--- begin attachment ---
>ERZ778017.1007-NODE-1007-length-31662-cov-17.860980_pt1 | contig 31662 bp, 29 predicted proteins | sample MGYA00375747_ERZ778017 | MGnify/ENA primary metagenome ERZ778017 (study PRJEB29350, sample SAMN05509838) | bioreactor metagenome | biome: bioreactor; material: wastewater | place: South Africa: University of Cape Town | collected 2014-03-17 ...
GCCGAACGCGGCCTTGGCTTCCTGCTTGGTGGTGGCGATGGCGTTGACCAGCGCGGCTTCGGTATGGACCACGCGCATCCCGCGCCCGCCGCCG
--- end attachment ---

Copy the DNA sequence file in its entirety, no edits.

>ERZ778017.1007-NODE-1007-length-31662-cov-17.860980_pt1 | contig 31662 bp, 29 predicted proteins | sample MGYA00375747_ERZ778017 | MGnify/ENA primary metagenome ERZ778017 (study PRJEB29350, sample SAMN05509838) | bioreactor metagenome | biome: bioreactor; material: wastewater | place: South Africa: University of Cape Town | collected 2014-03-17 ...
GCCGAACGCGGCCTTGGCTTCCTGCTTGGTGGTGGCGATGGCGTTGACCAGCGCGGCTTCGGTATGGACCACGCGCATCCCGCGCCCGCCGCCG